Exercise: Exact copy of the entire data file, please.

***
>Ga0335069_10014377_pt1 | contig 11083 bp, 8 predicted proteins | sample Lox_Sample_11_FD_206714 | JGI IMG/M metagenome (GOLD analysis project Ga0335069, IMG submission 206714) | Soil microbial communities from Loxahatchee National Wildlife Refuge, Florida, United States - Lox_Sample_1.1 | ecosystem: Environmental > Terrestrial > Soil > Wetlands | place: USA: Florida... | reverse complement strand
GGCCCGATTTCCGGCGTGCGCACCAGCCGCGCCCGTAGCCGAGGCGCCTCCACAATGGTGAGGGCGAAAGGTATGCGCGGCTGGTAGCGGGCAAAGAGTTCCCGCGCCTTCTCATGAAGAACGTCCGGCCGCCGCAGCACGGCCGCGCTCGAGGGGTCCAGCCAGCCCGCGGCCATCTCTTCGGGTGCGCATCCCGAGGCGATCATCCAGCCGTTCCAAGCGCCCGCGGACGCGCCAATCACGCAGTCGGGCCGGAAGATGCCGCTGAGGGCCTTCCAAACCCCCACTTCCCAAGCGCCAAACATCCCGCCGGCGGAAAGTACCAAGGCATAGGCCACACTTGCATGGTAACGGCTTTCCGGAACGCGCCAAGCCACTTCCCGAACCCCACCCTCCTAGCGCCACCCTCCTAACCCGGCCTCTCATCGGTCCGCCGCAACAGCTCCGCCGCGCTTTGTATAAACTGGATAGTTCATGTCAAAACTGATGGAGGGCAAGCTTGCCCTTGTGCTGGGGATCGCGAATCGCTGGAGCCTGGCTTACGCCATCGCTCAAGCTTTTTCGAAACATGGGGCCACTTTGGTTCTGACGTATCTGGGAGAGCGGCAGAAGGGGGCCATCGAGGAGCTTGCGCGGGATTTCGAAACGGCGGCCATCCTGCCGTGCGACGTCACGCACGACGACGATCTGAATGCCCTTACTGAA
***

>Ga0335069_10014377_pt1 | contig 11083 bp, 8 predicted proteins | sample Lox_Sample_11_FD_206714 | JGI IMG/M metagenome (GOLD analysis project Ga0335069, IMG submission 206714) | Soil microbial communities from Loxahatchee National Wildlife Refuge, Florida, United States - Lox_Sample_1.1 | ecosystem: Environmental > Terrestrial > Soil > Wetlands | place: USA: Florida... | reverse complement strand
GGCCCGATTTCCGGCGTGCGCACCAGCCGCGCCCGTAGCCGAGGCGCCTCCACAATGGTGAGGGCGAAAGGTATGCGCGGCTGGTAGCGGGCAAAGAGTTCCCGCGCCTTCTCATGAAGAACGTCCGGCCGCCGCAGCACGGCCGCGCTCGAGGGGTCCAGCCAGCCCGCGGCCATCTCTTCGGGTGCGCATCCCGAGGCGATCATCCAGCCGTTCCAAGCGCCCGCGGACGCGCCAATCACGCAGTCGGGCCGGAAGATGCCGCTGAGGGCCTTCCAAACCCCCACTTCCCAAGCGCCAAACATCCCGCCGGCGGAAAGTACCAAGGCATAGGCCACACTTGCATGGTAACGGCTTTCCGGAACGCGCCAAGCCACTTCCCGAACCCCACCCTCCTAGCGCCACCCTCCTAACCCGGCCTCTCATCGGTCCGCCGCAACAGCTCCGCCGCGCTTTGTATAAACTGGATAGTTCATGTCAAAACTGATGGAGGGCAAGCTTGCCCTTGTGCTGGGGATCGCGAATCGCTGGAGCCTGGCTTACGCCATCGCTCAAGCTTTTTCGAAACATGGGGCCACTTTGGTTCTGACGTATCTGGGAGAGCGGCAGAAGGGGGCCATCGAGGAGCTTGCGCGGGATTTCGAAACGGCGGCCATCCTGCCGTGCGACGTCACGCACGACGACGATCTGAATGCCCTTACTGAA